The Yukon government deserves praise for announcing the development of a housing action plan last March. The need for a plan recognizes the critical challenge of having adequate, appropriate and affordable housing options available for all Yukoners.
It will be a 10-year plan under the leadership of Yukon Housing Corporation. The three action pillars for building such a plan are affordable home ownership, affordable rental housing and housing accommodation with additional services.
Three working committees are being formed with an overarching community advisory committee. All those involved to date acknowledge that if the housing action plan is to be successful, it has to be a community plan with measurable targets that involves all stakeholders.
The Yukon Anti-Poverty Coalition strongly feels that there has to be a good understanding and focus in the plan on the needs of the most vulnerable among us.
Kate Mechan recently completed a study for the coalition called “Enriching Our Understanding of Homelessness in Whitehorse,” thanks to funding from the Community Development Fund. In that report, she states “we are now better equipped to develop effective solutions to end homelessness in Whitehorse. If we step up our coordination and stand together with the united vision of ending homelessness, the development and implementation of a clear plan to end homelessness is well within our reach.”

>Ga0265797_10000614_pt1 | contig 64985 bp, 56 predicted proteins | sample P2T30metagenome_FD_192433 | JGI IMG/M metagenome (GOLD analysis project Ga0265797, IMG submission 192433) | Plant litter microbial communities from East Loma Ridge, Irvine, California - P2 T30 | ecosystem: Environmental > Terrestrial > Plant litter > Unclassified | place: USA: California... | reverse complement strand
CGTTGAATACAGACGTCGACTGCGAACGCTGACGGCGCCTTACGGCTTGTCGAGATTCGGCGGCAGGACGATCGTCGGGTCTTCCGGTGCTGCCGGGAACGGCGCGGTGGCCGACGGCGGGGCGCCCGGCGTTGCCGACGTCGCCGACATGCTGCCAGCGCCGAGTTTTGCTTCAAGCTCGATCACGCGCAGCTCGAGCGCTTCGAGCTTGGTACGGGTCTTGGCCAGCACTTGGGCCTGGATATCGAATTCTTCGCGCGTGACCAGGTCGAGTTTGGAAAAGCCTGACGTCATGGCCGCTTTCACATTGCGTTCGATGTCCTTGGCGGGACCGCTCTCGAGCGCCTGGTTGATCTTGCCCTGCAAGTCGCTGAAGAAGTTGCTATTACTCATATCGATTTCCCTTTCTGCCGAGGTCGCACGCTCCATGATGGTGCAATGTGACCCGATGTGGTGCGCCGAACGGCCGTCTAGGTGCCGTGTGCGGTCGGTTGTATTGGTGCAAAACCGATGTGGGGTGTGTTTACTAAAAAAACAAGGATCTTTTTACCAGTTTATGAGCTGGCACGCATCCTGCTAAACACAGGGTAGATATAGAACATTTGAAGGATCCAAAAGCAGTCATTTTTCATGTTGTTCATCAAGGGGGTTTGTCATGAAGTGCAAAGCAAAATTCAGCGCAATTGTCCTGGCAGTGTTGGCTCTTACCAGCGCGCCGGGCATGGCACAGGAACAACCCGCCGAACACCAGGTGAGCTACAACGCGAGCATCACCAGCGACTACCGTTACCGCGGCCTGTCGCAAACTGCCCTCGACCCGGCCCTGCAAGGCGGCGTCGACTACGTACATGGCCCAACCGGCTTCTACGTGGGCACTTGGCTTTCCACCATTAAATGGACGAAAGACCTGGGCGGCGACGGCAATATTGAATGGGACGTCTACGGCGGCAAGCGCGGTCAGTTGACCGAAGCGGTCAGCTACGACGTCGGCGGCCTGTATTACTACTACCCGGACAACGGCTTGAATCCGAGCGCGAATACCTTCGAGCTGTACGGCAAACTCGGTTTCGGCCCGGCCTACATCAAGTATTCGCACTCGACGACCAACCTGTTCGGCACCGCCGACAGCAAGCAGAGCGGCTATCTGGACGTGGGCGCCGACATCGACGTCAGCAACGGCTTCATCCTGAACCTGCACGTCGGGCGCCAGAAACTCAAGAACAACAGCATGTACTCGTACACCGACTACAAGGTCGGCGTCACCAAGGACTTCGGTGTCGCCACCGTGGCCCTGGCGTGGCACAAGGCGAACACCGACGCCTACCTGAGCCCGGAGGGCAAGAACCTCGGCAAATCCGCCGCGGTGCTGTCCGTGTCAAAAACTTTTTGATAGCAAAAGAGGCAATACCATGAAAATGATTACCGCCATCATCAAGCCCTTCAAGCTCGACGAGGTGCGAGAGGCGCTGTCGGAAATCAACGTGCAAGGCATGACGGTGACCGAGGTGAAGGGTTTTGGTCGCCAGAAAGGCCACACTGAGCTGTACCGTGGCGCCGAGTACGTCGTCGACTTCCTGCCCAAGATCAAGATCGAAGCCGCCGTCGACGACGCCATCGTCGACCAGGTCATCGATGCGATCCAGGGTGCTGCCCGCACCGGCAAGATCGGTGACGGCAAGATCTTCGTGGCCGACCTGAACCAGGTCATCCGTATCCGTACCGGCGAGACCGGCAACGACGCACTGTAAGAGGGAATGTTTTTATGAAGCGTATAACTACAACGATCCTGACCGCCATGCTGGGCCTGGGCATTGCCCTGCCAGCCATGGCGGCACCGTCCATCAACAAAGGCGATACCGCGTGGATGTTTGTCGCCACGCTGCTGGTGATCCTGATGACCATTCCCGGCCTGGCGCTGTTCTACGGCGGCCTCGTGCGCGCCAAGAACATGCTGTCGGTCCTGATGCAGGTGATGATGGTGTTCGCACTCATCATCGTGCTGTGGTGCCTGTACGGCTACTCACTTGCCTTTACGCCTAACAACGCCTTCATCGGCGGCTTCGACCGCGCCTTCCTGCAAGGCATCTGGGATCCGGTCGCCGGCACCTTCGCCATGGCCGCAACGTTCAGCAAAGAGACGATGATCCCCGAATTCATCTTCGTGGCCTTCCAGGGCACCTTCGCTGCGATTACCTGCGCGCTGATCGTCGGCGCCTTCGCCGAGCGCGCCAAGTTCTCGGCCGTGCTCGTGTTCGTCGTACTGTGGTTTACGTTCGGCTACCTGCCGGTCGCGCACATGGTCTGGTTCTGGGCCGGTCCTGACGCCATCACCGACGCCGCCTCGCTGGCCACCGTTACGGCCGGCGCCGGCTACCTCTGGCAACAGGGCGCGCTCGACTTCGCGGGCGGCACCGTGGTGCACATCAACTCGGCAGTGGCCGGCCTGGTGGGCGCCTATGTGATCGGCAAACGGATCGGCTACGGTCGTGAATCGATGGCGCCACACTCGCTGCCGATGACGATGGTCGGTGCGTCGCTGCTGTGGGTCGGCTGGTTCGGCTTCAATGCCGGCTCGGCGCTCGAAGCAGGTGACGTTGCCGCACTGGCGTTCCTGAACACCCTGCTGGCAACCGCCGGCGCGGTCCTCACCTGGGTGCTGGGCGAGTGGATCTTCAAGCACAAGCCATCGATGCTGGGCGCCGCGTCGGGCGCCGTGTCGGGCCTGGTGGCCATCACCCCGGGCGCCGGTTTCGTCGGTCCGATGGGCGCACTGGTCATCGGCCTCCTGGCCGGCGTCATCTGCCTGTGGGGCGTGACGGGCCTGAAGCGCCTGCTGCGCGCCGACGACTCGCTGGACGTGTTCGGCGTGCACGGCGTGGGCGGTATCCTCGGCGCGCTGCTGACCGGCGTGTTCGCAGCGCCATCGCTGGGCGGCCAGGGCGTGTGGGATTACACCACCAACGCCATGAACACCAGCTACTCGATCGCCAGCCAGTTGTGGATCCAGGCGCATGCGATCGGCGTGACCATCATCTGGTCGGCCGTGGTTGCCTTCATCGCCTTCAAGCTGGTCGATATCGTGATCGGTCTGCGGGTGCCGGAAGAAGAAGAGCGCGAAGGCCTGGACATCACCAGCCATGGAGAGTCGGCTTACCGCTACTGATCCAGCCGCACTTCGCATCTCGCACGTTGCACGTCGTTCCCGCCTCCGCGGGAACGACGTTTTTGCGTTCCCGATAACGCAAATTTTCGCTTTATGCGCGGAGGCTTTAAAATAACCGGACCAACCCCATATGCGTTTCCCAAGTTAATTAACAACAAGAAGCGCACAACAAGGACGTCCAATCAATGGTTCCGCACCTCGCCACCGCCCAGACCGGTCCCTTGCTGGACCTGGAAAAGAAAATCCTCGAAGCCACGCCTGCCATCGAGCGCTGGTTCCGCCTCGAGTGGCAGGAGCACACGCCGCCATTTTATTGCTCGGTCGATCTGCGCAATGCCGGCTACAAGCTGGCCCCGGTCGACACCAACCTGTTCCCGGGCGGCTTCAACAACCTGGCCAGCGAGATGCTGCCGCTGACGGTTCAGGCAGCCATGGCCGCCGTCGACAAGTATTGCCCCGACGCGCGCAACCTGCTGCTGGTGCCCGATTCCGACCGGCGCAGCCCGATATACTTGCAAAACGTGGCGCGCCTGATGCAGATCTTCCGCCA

You can learn more by going to the coalition’s website, at www.yapc.ca, or calling us at 334-3917. Kate is happy to present her findings to anyone who is interested – your church group, your class, your neighbourhood association, your government, your business, your organization or your colleagues.
If we understand the issues surrounding homelessness better, we as a community can take a new approach. Standing together and having a united vision require us to think seriously about our community and our community values.
Peter Block, a community developer, puts it this way: “We are in community when we find a place to belong, to be a part of something, to be ‘home.’ We are in community when we know, even in the middle of the night, we are among friends and not feeling isolated. We are in community when all of us, not just some of us, have a sense of ownership and accountability for this place, our home.”
Let’s learn about and focus on the needs of the homeless and be a better community for it.
Chair, housing task force
Yukon Anti-Poverty Coalition